Does Virtual Reality Have A Future In The Newsroom?

April 25, 2017 • Digital News, Latest stories, Research • by

The future of news?

Virtual Reality (VR) has evolved from its early experimental phase to become a strategically key, more integrated part of many newsrooms globally.

But how are news organisations addressing the challenges of content and user experience? And will VR ever become mainstream?

A new Reuters Institute report, VR for News: The New Reality? examines the major challenges to the ongoing development of VR – both in terms of content and application, and technology. It also asks whether VR has a role in newsrooms of the future.

The report’s author, Zillah Watson, has led the editorial development of VR experimentation at the BBC. She interviewed more than 20 leading figures in US and European news organisations about VR.

“The speed of development of VR in news has been incredible but to achieve VR’s true potential we now need to make VR work for audiences,” Watson said.

“We can shape the future, with a genuinely creative technology, with the potential to transform the way news output is made and consumed. Both the news and tech industries are aware of the challenges that need to be overcome. To bring audiences the many benefits of VR, they need to continue to work together to solve these problems.”

The report identifies key areas news organisations must address as VR develops:

Strategy and investment

Larger organisations should be investing now to stay ahead and gain critical advantage, Watson argues. They should take their lessons from the rapid development of the web, which left many news organisations struggling to adapt to profound technology changes. Smaller organisations could focus on low-cost 360 investments or partnerships on bigger projects to develop capacity.

Content

While technology developments will largely be in the hands of tech companies, news organisations can impact content. The focus should remain on making great experiences suited to the technology. With costs for high-quality VR still prohibitively expensive for consumers, 360 could be a good short-term solution to increasing the availability of content.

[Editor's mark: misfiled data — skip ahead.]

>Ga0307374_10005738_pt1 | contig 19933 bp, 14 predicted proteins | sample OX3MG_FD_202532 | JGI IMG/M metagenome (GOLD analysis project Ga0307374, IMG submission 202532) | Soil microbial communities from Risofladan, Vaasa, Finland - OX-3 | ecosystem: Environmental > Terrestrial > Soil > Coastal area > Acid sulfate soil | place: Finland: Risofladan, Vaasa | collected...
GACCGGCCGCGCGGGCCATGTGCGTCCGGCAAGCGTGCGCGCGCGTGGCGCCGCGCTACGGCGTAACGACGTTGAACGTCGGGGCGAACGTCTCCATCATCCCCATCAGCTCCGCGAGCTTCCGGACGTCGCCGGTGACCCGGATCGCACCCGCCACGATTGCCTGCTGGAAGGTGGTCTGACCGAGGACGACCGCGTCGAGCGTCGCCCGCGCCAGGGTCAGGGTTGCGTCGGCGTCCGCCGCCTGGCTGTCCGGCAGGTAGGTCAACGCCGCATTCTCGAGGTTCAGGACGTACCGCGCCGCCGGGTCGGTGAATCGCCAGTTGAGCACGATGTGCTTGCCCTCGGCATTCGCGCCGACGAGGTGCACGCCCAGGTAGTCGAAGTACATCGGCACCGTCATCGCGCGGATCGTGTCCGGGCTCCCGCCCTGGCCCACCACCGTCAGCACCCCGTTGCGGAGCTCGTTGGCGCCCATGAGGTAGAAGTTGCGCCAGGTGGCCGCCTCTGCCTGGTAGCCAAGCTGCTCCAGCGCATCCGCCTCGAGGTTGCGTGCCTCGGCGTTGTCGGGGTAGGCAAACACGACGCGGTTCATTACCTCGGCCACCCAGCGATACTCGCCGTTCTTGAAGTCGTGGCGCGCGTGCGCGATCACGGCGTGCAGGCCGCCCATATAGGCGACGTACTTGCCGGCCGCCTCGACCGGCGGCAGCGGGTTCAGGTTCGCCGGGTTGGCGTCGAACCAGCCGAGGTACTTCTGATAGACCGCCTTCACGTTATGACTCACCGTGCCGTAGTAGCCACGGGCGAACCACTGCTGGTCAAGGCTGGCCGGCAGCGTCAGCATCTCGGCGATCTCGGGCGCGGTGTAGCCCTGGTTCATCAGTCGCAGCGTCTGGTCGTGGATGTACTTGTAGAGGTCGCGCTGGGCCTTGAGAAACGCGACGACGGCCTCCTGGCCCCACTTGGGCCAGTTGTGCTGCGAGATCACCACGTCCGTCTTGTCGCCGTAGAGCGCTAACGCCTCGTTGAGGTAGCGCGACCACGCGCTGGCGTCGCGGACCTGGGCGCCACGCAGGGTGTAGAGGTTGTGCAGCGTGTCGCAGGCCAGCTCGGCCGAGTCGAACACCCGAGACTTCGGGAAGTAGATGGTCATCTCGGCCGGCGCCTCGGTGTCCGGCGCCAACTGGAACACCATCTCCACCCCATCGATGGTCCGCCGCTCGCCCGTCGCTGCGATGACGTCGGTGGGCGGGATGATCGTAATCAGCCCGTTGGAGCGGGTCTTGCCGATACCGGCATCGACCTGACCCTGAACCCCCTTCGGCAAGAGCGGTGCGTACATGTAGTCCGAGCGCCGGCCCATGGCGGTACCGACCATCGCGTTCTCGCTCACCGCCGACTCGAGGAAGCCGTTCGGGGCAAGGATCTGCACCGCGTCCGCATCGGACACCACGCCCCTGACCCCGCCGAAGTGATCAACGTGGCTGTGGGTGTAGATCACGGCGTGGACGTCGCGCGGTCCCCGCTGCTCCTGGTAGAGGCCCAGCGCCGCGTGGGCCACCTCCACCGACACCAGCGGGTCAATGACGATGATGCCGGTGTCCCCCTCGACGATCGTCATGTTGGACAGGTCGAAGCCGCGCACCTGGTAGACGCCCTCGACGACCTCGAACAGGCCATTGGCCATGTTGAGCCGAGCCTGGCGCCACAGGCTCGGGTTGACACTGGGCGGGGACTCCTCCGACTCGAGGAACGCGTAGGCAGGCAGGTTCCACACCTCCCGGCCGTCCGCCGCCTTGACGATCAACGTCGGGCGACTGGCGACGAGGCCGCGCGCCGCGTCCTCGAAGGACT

Hardware

Platforms and device manufacturers need to focus on improving hardware and common platforms to provide a frictionless user experience, affordable headsets and bandwidth. The news industry needs to work together on this to create common goals and a united front with which to lobby tech platforms.

Audiences and monetisation

Audience participation in VR is the only sustainable way to monetise the technology. For this, audiences need to be at the heart of future plans. Consumer literacy will be key to engagement and news organisations need to show their audiences why VR is a new technology worth engaging with.

 

Pic credit: Flickr CC licence, Nan Palmero

About the report’s author

Zillah Watson has led the editorial development of virtual reality experimentation at the BBC, with a focus on news. A former current affairs producer and head of editorial standards for BBC Radio 4, she has worked in BBC Research & Development for the last four years to understand the future of content, and online curation. She was executive producer of ground-breaking 360 VR films including Inside the Large Hadron Collider 360, The Resistance of Honey, and Fire Rescue 360, all of which have been featured at international film festivals. She produced the first 360 BBC report from the Calais migrant camp in June 2015, and the first newsgathering 360 report with Matthew Price in the immediate aftermath of the Paris terror attacks in November 2016. She was executive producer of the award-winning interactive CGI VR productions The Turning Forest and We Wait.

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  • Eddie Vega

    Augmented Reality will have a greater impact on how news is delivered and consumed than Virtual Reality, especially after Facebook launches its AR eyewear.

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